Actually, I've lightened up quite a bit. Instead of just bituminous coal, which is really pretty ordinary, the kids are getting anthracite this year — a much higher grade! I can just see their faces now…

Tee said...

LOL - I have a similar list from my 7 year old. We got a catalog from in the mail, as well as a pullout section in the Nick Jr. magazine. Circles, circles, everywhere. I sat him down and told him that just because he wants it doesn't mean he gets it. He totally understands. He's cool like that... It's still nice to dream. I also have loving memories of the JCPenny catalog. We had to use 3 different colored markers (I have 2 sisters) LOL.

Are you also telling the Santa Claus lie? ... I couldn't do it to mine. I tell them it's a nice story and we can "pretend" he came. They're just as excited about that.

Like your stepmom, I try to keep the focus on Jesus. I think my parents acheived a good balance and I'm doing the same. (Plus we have Hannukah thrown in because my Dad didn't convert to Christianity until I was 16.) LOL.

Think I should throw Kwanza in for the heck of it? (wink)

Scott said...

Mrs T - It's just starting for me, so stay tuned.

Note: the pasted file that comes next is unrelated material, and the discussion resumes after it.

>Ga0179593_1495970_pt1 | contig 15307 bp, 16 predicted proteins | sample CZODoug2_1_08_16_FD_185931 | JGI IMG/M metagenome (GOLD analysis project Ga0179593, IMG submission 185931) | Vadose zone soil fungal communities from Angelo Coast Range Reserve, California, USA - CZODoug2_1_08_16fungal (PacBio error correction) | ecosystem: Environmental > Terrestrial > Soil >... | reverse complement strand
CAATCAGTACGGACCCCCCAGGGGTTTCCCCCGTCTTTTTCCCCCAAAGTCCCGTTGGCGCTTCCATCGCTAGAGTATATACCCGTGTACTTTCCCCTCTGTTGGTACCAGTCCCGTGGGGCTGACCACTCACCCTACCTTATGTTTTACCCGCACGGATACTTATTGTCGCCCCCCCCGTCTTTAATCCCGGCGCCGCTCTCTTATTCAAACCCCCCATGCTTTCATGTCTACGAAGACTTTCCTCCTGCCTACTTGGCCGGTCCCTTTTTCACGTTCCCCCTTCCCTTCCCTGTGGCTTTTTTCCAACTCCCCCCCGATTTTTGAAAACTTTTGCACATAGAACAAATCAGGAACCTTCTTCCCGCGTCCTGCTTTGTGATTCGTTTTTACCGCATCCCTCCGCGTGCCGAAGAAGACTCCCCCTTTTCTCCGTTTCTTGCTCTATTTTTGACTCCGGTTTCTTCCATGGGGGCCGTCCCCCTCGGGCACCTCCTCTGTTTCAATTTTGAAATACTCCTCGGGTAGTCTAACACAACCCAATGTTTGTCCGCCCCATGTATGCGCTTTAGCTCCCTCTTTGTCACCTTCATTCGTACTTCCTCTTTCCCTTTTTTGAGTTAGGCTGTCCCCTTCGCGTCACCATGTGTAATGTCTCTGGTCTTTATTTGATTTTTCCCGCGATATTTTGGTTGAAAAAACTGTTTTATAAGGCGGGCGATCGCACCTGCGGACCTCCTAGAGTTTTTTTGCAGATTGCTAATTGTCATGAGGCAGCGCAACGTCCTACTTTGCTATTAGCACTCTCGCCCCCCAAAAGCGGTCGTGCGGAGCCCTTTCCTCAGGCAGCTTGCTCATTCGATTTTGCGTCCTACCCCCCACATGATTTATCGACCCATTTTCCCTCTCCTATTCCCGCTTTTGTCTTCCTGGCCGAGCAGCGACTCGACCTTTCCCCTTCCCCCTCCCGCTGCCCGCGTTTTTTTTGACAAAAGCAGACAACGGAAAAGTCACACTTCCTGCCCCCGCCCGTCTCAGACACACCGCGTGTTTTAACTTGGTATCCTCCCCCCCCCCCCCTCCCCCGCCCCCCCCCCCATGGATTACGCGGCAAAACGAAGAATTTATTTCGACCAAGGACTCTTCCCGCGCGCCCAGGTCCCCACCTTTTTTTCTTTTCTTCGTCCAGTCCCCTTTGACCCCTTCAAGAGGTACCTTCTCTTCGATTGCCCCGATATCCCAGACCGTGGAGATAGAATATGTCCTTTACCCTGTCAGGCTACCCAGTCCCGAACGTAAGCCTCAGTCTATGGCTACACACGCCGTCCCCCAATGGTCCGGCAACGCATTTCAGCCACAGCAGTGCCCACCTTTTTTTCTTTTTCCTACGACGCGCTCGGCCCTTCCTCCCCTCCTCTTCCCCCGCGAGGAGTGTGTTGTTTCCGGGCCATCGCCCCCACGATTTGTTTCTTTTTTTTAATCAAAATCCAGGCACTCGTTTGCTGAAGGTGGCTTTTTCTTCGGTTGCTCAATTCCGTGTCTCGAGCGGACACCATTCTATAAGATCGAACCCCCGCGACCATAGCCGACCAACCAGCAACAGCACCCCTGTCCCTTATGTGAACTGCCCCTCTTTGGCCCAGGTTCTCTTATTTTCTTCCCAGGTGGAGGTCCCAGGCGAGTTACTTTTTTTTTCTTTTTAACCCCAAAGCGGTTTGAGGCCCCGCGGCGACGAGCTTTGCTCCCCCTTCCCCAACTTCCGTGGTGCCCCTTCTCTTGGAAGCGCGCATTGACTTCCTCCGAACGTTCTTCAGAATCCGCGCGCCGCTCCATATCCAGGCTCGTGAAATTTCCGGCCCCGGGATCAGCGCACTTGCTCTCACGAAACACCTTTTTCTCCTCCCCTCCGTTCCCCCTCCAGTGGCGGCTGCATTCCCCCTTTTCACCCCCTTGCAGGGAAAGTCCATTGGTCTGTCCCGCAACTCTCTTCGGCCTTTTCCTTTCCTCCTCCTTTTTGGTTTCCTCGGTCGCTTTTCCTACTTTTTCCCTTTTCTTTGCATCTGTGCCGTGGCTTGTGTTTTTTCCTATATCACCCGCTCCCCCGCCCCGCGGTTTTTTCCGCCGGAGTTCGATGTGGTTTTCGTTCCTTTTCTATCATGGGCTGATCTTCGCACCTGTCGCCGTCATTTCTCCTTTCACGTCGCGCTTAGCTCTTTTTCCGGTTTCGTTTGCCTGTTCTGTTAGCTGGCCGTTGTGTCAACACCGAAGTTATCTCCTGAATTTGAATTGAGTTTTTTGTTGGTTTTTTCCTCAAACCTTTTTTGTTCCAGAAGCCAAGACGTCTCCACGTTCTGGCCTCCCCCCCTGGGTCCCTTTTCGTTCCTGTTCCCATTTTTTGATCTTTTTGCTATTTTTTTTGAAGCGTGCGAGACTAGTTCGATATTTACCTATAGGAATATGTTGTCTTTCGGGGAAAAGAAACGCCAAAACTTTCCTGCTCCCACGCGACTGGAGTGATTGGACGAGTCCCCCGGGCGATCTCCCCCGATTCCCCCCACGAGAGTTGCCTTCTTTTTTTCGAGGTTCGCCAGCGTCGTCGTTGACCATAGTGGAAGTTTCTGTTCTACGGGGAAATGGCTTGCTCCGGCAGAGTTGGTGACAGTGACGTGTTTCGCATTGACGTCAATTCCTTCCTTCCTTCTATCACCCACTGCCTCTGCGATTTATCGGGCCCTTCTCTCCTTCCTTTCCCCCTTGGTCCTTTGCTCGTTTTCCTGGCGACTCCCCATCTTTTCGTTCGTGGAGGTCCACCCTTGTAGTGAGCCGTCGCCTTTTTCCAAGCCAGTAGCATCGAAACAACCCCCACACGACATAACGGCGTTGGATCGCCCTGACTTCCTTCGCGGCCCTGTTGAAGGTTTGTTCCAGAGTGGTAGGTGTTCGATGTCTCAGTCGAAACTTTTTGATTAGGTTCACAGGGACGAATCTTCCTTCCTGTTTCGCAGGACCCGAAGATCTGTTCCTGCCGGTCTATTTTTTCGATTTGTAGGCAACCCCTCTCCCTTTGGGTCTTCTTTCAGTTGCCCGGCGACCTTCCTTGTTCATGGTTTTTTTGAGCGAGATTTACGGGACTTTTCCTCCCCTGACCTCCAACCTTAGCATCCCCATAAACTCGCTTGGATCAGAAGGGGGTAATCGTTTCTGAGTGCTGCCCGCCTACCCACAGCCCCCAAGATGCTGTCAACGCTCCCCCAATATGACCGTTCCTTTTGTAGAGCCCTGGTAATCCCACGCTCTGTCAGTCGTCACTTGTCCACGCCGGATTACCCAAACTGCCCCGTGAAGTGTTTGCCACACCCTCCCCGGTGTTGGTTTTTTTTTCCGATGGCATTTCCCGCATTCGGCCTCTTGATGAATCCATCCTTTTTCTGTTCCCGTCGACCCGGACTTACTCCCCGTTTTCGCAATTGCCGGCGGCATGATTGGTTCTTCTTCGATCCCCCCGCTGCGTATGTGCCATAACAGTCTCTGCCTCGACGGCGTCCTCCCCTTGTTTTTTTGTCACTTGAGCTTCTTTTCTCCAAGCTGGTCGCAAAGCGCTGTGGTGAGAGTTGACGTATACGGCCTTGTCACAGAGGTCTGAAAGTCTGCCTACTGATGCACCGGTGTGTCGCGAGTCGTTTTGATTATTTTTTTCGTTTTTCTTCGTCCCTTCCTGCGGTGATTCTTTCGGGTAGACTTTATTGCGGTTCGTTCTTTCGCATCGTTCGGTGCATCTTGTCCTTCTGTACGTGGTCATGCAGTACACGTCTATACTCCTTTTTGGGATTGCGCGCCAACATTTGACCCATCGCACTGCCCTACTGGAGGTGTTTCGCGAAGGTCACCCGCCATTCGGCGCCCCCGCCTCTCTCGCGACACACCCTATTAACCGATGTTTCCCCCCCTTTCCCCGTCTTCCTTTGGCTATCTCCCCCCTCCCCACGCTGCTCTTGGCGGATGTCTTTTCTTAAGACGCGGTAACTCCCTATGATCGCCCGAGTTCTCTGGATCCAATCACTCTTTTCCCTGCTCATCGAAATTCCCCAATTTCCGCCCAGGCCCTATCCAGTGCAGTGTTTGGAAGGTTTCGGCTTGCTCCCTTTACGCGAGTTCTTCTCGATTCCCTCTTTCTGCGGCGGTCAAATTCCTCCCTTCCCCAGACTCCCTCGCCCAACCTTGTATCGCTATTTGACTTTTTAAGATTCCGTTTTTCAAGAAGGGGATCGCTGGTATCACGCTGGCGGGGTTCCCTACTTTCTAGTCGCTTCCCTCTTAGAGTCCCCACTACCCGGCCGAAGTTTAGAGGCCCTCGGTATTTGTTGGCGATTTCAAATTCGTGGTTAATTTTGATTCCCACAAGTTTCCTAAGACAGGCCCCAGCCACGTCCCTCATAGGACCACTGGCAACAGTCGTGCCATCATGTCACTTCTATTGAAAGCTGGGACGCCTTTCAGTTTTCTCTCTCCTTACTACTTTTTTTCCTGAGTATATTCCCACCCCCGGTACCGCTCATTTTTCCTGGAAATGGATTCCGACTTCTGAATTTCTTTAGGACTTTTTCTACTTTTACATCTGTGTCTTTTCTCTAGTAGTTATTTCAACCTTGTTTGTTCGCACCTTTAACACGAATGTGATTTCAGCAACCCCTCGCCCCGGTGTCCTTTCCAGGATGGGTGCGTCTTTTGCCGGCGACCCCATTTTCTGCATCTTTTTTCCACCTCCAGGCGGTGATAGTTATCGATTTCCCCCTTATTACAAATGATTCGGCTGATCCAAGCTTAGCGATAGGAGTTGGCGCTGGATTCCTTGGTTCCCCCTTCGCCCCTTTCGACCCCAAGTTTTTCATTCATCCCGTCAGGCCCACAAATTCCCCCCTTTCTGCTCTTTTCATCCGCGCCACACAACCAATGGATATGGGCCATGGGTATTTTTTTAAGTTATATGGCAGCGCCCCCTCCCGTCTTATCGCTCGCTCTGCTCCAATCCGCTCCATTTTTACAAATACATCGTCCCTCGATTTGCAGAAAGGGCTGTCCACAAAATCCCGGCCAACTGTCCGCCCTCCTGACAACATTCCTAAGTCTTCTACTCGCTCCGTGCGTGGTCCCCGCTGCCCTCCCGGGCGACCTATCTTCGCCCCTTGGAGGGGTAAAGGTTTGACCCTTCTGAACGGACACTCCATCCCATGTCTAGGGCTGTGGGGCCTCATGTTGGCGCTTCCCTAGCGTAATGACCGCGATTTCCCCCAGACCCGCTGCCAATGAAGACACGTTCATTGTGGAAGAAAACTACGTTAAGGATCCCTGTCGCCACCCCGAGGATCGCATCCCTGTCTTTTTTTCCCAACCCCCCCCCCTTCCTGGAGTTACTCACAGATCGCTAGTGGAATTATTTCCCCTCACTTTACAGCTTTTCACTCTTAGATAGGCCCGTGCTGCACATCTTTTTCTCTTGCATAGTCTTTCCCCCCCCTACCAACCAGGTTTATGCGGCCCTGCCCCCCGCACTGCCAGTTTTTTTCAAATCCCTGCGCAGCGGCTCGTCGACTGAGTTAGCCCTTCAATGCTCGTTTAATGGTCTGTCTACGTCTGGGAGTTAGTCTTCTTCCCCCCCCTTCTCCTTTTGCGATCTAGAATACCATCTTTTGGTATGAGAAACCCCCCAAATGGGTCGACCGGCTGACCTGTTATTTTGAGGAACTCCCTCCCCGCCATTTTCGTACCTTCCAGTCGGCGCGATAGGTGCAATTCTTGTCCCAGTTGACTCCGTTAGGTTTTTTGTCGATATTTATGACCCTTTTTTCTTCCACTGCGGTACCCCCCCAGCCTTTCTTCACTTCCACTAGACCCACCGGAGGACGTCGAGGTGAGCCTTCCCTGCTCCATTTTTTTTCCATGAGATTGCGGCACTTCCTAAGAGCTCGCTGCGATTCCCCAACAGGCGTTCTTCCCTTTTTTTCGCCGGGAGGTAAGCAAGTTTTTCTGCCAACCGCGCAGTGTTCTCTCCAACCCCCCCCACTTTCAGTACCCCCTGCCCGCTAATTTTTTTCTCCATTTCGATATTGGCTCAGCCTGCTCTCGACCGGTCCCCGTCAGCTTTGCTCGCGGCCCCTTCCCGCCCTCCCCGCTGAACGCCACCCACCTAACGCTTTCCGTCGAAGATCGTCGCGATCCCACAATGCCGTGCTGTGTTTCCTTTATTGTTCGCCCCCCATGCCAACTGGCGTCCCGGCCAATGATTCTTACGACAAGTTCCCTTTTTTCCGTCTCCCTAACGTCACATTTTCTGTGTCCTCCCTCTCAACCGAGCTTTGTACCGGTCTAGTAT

Trina - I don't have any hard-line opinion about it. I almost did the same thing, but I fell back into my habit when it came down to it.

Beth - Yeah, I did it for a long time too. It's great to be a kid.

Mr Scrooge, er Schprock - I envy your kids. I wish I could be a fly on your wall on Christmas morning!

Tee - I understand why you would just let them know. What kid is going to care really as long as the presents are under the tree Christmas morning.

Sadie Lou said...

I remember playing "store" with my sisters. We would go through the JC Penny catalog and pick one item on every page that we could have. We'd simply point at the item and say "mine".
My mom thought we sounded spoiled.
I tought my kids how to play the game. It's so fun.
I'm like you--Christmas is the best when you're on the other side of Santa.

Trevor Record said...

When I was a little kid, on christmas I fully expected to get a jeep for christmas because I'd asked for it. I was having wild visions of riding it through the forest and desert every night. Never mind that I was 6 and wouldn't have been able to reach the pedal.